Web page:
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Web3 and the battle for your wallet
Hi! When you' read this I'll be at Learning Technologies in London for my first in-person keynote this year, with two more to follow: Lisbon and Bucharest! Reach out if you're there and we'll grab a coffee.
This week I'll take a look at the future of our wallets and how Web3 will change the way we get paid. There's a lot to unpack, with many new players trying to stake a claim!
How it started
Paying people used to be very simple: the employer paid the worker in cash or with a check. A direct relationship between 2 parties. Over time, as taxes and benefits were added, paying people became more complex and other parties joined. Payroll providers started to run payroll on behalf of employers, and banks entered the picture to support direct deposits.
The outcome of payroll, the salary, is more valuable than you think. When you know how an employee spends her money, you can use that data to make predictions and sell services. And that's something that young fintechs realized early on.
In the beginning, fintechs focused on disrupting banks. But they always knew that the real value sits in the data. They've designed their services to get access to that data. For a long time, the incumbents, the banks, were able to hold them off, but not anymore.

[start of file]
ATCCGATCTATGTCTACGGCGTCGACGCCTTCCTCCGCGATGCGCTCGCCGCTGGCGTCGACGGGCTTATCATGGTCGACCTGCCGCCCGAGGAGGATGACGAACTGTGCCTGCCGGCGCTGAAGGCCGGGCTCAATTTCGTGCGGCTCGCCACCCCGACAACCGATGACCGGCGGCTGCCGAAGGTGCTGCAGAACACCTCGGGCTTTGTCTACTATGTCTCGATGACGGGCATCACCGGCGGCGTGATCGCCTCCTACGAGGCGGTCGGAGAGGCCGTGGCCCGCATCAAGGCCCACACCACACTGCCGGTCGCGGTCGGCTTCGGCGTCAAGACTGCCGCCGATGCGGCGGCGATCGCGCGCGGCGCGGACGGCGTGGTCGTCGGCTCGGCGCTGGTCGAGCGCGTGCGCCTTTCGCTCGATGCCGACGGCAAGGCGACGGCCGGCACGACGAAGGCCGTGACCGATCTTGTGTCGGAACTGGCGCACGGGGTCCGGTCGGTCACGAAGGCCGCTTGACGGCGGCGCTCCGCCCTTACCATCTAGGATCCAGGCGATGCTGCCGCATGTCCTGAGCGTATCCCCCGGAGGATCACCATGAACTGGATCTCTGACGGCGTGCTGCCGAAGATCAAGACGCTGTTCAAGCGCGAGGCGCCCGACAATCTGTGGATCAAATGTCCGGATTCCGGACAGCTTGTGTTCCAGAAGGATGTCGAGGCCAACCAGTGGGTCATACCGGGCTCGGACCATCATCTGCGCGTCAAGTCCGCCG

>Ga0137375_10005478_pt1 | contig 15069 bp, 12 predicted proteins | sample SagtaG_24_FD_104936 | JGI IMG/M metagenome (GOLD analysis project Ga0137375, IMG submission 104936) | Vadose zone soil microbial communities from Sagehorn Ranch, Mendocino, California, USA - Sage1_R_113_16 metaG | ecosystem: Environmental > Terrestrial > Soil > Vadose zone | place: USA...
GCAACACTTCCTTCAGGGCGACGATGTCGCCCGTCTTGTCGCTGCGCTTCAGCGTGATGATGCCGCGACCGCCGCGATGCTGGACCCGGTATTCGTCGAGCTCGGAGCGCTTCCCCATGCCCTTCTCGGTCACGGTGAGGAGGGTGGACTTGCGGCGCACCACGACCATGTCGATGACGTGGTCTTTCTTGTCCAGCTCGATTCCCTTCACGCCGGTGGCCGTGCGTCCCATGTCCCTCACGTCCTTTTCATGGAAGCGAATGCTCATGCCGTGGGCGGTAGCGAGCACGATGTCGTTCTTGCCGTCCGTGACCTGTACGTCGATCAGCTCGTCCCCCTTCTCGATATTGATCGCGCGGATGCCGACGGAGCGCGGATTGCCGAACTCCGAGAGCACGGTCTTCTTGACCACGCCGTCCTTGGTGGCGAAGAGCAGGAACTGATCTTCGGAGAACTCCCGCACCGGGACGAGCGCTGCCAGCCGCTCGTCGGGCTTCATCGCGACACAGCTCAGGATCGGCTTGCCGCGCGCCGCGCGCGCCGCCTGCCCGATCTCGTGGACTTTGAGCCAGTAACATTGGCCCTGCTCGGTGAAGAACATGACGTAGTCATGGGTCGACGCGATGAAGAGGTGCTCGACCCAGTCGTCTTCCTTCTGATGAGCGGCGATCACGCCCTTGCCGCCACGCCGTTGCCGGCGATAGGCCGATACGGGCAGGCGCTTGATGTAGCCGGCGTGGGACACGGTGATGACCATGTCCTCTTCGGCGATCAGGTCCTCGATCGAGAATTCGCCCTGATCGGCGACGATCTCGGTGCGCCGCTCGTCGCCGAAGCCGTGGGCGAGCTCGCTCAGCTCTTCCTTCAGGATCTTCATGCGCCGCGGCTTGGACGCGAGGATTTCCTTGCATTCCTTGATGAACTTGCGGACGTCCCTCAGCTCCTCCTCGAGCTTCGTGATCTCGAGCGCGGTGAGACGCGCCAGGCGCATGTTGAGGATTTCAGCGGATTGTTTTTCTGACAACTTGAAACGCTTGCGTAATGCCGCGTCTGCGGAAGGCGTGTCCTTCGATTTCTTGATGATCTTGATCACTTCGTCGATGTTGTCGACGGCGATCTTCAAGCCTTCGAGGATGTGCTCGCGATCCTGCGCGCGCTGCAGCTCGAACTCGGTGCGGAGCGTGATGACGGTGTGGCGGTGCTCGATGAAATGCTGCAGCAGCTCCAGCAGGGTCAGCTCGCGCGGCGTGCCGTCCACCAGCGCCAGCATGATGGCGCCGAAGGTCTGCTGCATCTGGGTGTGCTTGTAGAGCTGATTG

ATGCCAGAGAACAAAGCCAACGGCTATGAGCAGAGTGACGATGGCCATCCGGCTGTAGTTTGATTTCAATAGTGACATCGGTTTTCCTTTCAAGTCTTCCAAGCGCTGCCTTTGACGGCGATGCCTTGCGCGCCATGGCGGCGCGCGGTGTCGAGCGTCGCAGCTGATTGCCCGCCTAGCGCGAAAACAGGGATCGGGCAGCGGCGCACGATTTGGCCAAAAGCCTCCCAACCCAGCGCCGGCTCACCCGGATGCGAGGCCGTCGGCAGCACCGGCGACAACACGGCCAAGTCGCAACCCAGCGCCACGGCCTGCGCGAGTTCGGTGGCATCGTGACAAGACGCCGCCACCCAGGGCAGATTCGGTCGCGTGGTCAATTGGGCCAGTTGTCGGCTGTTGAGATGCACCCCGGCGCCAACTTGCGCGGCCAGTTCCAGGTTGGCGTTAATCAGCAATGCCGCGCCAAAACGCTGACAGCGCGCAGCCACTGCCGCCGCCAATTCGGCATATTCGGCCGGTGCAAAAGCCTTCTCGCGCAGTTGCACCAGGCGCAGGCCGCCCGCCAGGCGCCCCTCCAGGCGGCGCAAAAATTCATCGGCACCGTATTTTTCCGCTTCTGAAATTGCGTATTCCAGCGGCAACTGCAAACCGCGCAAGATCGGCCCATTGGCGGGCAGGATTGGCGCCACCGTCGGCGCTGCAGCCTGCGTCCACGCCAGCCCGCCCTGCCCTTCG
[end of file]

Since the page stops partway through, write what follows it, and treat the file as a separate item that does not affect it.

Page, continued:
Under the Open Banking Standard (PSD2 Directive in Europe), banks must allow third party access to a customer's personal and financial data, if the customer approves that. Using APIs, these fintechs and online financial service vendors can offer new services. The APIs can e.g. look at a client's transaction data to identify the best financial products and services for them. Or they can get approved for a mortgage. The customer receives a better outcome (with the trade-offs being privacy and security).
How it's going